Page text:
Buying in value stocks & sectors will be back soon: Satish Menon of Geojit

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The long-term prospects for the market are still bullish and we should use every dip as a buying opportunity

SATISH MENONExecutive Director, Geojit

With several discount brokerages gaining currency over the past few years, SATISH MENONExecutive Director at Geojit Financial Services, tells Nikita Vashisht in an interview that there is enough scope for both types of intermediaries in this market – the discount model as well as full-service model. The impact on margins, he says, would be primarily on the day trading as well as Future & Options (F&O) business. Edited excerpts:

What should investors’ trading strategy be at the moment, given markets are at an all-time high?

The long-term prospects for the market are still bullish and we should use every dip as a buying opportunity. It is incorrect to compare the stocks’ valuations due to the low earning base. That said, there are certain stocks from some sectors like information technology (IT), pharma, and metals, where the valuations today are looking a little expensive; hence, it is advisable to book partial gains in such expensive stocks.

Your view on the broader market?

The economy is yet to benefit from unlocking and I expect the trend to continue in the short to medium-term. Hopefully, the impact of the third wave could significantly reduce, given the progressive vaccination drive. This should improve the overall performance numbers in the quarters ahead. Investors will benefit from this along with increased liquidity, which would still positively impact small caps.

Which sectors still look attractive from a valuation view point?

Buying in value stocks & sectors will be back soon. These value stocks would outperform the market and also add stability to the portfolio. Some sectors where the value buying can happen at this point are Finance, PSU, Media, FMCG and Auto.

Equity mutual funds (MFs) have seen net inflows for three months in a row. Do you think MF, as an investment route, is regaining investors’ trust?

A major part of 2020 saw net equity outflow for the MF industry. The trend has now changed. This shows confidence in the Indian economy. They feel that returns in Equity MF – in the long run – would be able to comfortably beat the inflation. Also, many people who were sitting on side-lines waiting for the market to correct last year have come back. With an increase in disposable income and other investment instruments not being so attractive, this trend would continue for many more months.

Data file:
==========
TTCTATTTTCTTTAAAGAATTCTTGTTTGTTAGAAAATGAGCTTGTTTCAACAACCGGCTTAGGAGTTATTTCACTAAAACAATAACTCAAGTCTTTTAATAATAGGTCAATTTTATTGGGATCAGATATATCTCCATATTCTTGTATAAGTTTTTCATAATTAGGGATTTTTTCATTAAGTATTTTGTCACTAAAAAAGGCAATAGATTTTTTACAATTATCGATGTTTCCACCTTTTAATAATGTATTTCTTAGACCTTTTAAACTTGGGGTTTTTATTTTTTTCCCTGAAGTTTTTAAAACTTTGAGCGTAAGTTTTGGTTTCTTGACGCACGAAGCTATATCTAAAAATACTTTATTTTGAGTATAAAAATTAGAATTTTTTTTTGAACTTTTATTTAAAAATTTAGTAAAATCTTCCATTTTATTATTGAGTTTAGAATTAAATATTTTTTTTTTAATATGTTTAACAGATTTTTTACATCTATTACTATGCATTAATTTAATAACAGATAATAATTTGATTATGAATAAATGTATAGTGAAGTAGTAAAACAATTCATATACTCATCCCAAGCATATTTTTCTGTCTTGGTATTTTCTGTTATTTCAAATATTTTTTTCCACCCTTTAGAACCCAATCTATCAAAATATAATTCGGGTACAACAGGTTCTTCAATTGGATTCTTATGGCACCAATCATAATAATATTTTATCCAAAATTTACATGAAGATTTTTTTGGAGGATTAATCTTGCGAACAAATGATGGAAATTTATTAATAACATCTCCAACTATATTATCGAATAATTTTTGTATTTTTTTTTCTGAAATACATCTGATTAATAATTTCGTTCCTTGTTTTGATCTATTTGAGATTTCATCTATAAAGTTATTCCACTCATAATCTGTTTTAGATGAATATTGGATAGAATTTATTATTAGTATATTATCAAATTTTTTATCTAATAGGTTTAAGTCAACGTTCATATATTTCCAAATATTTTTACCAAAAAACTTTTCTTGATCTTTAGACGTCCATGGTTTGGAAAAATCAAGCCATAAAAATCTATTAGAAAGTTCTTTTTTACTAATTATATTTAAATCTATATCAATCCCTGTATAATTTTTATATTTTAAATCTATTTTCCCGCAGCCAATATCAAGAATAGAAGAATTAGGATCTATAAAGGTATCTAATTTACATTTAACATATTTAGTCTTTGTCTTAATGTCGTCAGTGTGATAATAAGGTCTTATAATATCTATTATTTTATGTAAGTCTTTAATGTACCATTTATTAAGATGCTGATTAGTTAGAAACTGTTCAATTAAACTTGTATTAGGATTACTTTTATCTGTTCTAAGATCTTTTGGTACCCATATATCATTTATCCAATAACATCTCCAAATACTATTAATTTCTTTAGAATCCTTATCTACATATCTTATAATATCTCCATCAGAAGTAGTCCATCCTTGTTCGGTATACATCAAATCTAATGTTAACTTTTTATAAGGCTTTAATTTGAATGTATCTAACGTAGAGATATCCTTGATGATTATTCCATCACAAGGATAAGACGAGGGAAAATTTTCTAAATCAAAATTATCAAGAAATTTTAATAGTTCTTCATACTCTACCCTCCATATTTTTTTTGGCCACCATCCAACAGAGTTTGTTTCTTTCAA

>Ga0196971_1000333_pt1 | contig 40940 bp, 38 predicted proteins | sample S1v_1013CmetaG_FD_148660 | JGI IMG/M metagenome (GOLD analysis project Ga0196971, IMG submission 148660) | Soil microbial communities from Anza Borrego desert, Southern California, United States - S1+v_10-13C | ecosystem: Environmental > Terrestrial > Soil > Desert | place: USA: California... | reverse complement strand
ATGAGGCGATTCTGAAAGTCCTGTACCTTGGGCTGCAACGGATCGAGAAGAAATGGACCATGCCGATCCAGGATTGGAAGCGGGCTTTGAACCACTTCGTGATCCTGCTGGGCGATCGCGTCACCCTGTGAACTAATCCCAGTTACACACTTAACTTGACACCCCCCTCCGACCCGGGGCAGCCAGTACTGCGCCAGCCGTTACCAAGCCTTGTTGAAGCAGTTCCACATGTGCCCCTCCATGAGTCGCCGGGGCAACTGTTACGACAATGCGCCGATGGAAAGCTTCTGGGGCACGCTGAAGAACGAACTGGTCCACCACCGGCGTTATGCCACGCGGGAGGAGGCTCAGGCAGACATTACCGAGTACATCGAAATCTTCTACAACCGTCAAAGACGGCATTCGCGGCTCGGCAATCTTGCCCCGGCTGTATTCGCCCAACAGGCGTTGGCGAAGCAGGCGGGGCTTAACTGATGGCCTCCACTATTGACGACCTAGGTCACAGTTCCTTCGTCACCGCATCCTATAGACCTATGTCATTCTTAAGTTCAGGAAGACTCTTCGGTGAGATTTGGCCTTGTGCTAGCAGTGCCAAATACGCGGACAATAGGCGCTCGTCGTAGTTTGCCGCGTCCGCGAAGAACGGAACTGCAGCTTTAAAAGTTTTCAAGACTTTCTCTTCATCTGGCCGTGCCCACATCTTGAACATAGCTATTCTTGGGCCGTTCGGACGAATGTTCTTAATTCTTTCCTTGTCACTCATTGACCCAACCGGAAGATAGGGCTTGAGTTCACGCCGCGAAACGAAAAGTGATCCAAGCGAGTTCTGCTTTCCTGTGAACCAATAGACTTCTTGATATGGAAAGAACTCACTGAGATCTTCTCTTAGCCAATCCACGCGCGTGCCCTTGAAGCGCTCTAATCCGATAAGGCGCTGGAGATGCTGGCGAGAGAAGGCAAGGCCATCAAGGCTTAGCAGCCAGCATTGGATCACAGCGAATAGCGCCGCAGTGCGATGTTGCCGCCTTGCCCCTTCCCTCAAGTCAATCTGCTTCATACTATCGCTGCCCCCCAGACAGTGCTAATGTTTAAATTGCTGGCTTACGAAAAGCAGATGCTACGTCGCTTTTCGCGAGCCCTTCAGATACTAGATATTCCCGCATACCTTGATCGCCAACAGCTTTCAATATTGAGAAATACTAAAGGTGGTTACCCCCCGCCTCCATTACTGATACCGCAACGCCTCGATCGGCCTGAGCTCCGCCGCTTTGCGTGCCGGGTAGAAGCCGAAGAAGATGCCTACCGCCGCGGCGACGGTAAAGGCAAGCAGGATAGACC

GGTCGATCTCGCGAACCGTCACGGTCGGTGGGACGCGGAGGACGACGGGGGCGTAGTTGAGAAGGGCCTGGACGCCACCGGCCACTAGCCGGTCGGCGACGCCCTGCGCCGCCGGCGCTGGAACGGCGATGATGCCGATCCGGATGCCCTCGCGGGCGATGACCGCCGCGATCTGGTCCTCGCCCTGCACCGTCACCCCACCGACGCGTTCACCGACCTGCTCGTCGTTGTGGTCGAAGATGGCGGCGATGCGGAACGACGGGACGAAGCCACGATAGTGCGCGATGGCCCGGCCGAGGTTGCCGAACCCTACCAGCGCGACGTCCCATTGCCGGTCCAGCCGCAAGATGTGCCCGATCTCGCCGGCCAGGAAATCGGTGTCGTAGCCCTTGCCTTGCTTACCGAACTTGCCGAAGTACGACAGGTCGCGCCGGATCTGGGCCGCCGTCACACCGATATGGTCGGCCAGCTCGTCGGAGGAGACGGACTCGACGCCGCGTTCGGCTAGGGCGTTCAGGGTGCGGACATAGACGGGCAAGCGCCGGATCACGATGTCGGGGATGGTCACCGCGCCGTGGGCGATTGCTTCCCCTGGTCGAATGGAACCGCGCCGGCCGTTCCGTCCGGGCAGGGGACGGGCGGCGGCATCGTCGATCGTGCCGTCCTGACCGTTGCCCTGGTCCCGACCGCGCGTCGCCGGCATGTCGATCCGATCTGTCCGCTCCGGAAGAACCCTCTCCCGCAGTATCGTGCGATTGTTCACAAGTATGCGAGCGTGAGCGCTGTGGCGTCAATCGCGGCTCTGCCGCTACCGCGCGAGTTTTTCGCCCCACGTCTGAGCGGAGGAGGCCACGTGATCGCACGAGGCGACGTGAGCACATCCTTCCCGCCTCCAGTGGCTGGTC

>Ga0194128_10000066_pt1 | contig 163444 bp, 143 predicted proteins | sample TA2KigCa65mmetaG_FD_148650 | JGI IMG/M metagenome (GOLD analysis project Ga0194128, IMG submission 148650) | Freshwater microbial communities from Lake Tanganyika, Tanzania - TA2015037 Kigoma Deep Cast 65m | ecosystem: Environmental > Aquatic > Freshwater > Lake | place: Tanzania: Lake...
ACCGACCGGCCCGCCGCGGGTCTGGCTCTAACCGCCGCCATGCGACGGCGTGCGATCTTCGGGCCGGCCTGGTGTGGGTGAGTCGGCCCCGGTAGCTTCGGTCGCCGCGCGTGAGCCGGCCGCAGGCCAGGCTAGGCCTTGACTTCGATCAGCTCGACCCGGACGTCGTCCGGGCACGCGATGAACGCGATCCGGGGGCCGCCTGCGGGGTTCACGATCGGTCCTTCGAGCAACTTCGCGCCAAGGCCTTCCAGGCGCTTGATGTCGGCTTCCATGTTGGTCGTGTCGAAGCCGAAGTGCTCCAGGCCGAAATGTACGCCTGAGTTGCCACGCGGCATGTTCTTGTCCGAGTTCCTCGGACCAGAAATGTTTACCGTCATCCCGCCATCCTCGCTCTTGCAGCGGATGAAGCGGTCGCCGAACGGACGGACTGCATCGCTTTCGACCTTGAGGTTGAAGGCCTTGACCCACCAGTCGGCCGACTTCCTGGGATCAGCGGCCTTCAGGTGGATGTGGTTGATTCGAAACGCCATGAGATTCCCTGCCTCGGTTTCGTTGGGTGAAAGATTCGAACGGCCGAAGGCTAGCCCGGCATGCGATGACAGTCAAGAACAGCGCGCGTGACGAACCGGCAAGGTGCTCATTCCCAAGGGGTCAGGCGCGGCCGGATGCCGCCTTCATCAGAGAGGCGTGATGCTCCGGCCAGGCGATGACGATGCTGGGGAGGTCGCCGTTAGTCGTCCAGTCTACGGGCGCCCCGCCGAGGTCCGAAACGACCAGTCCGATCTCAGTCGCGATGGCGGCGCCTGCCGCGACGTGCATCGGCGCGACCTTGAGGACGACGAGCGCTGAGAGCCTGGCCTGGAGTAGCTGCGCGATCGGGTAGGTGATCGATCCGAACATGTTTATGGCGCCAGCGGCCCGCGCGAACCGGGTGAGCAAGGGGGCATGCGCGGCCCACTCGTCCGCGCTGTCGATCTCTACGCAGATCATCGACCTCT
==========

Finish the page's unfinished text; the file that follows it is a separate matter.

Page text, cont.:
The broking industry has done well over the past year with a lot of business coming from the Tier I & II cities. Do you see similar growth in FY22?

Yes, in terms of new accounts, Tier I and II cities are trying to catch up with metros. The market volumes have shown considerable improvements over the last year. These cities would continue to grow faster due to the penetration of the internet / intermediaries as well as the spread of knowledge of equities as an investment class. Traditionally, we have been strong in Tier I and II cities and would continue to grow our base in such areas.

Do you think discount brokerages’ model is the way forward?

There is enough scope for both types of intermediaries in this market – the discount model as well as full service model. The impact on margins would be primarily on the day trading as well as Future & Options (F&O) business.

RBI has acknowledged inflationary pressure as a ‘supply’ side issue. Does this mean the low-interest rate regime is here to stay? Your advice to bond market participants?

Like most central banks, the RBI has also maintained that the rise in headline inflation print is ‘not persistent’ and is a function of supply shocks emanating from localized lockdowns. However, I do subscribe to this view. The RBI Governor has clarified that the rate hike will not be there on the central bank’s table until growth takes roots. I don’t see RBI thinking otherwise in the near-term. With inflation within RBI’s comfort zone and steps to tame the yield at both ends of the curve starting to show results, bonds may be a good bet for fixed income investors with a usual disclaimer in place.

First published in Business Standard.

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